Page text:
Runners with knee pain

by | Jan 21, 2011 | Exercise, Fitness & Rehab | 0 comments

Are you a runner or other athlete with knee pain?

The most common overuse injury of the knee is iliotibial band friction syndrome (known affectionately as ITBFS).  The iliotibial band extends down your outer thigh, crosses the outside of the knee, and attaches onto the outside of your lower leg.  If it’s inflamed or irritated you’ll have pain in the outer knee.

  • Are there iliotibial band stretches you should be doing?
  • What about strengthening?
  • Are you wearing the wrong running shoes?

I recently published an article in Current Reviews of Musculoskeletal Medicine titled Iliotibial Band Friction Syndrome.  It covers these questions and much more.

Iliotibial band friction syndrome (ITBFS) is a painful condition of the outer knee that affects runners, cyclists, rowers, and other athletes who perform repetitive cycles of bending and straightening the knees.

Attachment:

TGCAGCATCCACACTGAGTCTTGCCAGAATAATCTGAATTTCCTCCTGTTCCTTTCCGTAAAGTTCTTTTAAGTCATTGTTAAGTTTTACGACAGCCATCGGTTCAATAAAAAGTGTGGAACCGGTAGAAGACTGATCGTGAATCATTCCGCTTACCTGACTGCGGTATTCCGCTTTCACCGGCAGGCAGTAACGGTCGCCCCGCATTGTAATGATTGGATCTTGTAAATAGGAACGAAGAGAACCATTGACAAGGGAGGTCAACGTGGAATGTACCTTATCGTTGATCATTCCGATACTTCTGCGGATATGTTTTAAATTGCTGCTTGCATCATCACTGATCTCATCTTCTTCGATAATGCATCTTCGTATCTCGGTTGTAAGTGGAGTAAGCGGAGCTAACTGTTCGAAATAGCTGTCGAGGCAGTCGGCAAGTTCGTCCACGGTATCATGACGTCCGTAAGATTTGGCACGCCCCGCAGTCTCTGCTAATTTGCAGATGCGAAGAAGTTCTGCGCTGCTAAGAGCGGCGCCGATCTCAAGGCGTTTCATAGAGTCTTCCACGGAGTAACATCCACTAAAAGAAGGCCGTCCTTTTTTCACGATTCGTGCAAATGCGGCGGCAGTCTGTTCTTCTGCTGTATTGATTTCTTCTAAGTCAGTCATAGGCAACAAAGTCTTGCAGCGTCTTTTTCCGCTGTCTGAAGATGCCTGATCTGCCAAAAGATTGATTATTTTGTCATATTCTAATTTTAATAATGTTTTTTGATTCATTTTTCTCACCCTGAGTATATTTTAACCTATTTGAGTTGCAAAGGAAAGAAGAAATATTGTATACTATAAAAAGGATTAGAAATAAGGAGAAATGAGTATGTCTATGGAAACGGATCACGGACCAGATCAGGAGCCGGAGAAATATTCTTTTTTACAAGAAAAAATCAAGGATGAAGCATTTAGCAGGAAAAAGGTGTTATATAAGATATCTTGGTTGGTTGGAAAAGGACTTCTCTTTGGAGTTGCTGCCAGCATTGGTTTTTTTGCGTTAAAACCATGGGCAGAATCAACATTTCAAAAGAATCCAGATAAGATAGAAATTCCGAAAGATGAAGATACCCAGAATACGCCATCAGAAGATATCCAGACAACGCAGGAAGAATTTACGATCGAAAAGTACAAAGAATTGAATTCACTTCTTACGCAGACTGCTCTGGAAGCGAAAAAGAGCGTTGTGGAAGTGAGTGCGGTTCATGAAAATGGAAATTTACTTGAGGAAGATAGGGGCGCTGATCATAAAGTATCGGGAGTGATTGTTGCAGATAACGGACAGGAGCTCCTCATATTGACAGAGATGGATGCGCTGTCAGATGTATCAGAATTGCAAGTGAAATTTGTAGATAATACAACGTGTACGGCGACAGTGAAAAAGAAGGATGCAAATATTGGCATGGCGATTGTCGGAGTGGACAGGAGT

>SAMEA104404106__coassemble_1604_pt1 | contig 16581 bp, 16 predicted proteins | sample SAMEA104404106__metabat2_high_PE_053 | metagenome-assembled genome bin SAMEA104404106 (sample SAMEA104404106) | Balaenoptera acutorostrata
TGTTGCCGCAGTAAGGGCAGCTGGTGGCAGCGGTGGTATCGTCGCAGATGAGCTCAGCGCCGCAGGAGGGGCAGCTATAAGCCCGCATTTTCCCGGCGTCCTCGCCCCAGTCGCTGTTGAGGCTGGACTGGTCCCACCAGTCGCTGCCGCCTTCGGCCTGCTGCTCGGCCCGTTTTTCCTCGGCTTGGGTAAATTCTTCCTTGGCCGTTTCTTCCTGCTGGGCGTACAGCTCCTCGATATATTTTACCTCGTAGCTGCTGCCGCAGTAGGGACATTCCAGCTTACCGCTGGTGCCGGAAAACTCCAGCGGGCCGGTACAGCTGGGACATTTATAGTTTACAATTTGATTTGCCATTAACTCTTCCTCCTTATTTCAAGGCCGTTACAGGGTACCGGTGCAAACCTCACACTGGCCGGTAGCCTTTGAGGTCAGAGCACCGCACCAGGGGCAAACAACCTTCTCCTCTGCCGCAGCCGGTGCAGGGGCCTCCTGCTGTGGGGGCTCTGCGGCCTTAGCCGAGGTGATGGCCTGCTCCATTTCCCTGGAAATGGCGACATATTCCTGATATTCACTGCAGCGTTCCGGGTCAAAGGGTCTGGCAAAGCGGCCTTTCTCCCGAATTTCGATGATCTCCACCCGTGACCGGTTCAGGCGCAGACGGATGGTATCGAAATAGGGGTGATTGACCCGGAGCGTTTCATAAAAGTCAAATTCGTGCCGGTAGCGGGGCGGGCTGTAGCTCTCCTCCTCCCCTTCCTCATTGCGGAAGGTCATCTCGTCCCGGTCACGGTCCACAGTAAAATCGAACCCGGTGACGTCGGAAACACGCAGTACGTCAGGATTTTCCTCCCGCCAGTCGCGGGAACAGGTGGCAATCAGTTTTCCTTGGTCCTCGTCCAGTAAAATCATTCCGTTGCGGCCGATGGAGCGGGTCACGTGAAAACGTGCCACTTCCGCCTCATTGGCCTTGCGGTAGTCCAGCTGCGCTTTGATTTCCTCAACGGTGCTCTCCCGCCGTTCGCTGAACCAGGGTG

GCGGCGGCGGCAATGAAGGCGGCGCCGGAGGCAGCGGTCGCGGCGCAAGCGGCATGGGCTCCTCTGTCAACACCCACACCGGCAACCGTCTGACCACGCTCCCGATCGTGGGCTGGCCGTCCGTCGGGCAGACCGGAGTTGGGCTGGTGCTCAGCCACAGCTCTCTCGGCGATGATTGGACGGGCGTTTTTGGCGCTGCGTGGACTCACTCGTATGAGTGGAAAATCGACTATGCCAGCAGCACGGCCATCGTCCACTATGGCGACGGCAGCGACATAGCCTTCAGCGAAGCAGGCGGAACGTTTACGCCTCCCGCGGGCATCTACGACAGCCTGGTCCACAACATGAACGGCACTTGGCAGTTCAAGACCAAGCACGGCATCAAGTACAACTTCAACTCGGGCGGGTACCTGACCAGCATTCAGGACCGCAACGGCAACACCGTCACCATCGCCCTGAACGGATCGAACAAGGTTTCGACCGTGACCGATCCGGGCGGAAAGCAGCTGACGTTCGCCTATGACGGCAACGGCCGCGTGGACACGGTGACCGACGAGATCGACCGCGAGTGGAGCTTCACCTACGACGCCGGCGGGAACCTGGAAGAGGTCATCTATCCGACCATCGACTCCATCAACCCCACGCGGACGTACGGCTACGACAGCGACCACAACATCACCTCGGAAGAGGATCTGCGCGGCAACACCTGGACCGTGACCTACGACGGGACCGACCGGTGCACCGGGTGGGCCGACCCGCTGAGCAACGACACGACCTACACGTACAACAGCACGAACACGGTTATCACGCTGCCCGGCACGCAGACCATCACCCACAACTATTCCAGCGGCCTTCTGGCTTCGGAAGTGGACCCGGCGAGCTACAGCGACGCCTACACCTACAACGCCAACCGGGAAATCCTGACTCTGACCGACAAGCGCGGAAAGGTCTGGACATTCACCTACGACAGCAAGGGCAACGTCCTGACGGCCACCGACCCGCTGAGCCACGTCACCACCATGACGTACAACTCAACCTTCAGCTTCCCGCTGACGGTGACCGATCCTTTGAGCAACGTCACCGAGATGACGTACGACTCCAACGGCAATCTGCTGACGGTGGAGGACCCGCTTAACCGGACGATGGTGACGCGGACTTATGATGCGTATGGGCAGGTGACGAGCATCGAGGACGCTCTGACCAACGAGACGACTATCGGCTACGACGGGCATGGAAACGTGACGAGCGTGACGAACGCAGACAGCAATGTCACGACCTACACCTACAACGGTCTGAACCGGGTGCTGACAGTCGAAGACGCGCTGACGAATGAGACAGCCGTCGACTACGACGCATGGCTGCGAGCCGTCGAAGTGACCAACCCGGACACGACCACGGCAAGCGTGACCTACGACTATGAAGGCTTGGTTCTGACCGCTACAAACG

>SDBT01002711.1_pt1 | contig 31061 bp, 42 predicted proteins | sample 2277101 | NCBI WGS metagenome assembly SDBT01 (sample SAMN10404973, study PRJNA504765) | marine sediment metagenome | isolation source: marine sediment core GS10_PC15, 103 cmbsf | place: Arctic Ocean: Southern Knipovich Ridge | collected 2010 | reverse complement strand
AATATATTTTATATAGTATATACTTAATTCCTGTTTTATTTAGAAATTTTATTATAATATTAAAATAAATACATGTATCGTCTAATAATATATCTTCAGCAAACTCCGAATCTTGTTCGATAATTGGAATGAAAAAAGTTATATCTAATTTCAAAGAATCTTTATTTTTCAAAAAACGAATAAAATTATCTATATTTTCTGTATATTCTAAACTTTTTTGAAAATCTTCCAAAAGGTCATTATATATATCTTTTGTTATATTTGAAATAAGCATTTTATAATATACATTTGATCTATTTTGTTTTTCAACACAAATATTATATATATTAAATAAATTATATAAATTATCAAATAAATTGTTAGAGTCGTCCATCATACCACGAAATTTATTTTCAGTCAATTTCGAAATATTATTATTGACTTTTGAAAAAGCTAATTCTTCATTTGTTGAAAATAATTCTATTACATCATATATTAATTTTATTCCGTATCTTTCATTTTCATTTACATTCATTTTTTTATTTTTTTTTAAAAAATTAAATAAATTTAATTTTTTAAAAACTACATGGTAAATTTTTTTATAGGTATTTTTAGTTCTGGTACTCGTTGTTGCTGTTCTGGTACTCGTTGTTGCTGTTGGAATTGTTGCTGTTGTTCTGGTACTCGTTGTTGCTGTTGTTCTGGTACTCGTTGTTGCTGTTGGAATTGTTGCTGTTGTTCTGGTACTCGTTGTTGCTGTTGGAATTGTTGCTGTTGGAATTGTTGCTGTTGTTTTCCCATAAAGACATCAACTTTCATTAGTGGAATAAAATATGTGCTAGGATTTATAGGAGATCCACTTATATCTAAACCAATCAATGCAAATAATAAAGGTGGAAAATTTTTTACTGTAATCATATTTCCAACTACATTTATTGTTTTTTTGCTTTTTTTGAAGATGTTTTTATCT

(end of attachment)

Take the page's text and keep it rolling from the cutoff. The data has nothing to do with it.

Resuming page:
ITBFS isn’t confined to athletes, either.  If the balance of your muscles and joints in the lower body is thrown off, you too could be at risk.

There are other painful conditions of the knee that I frequently see in active people.  For example, Patellofemoral Syndrome (PFS) is another common problem causing pain in the front of the knee. And then there are injuries to the knee’s supporting ligaments, including the anterior cruciate ligament (the ACL), wear and tear of the cartilage inside the knee (the meniscus), and other problems too.

Sometimes you need an X-ray or MRI to diagnose these problems, but just as often you don’t.  In Iliotibial Band Friction Syndrome, for instance, there are no relevant X-ray findings.

In addition to connective tissue treatment, learning proper mechanics of the feet, knees and pelvis is crucial to long-term recovery.

If you have knee problems, the diagnostic process isn’t complete until you’ve found out all you can about optimizing knee function.

Turn your body into an efficient running machine with Dr. Lavine’s Program for Runners

Dr. Lavine has been an innovator in the use of movement and touch to promote health since 1981. He practices in New York City and Princeton, NJ.


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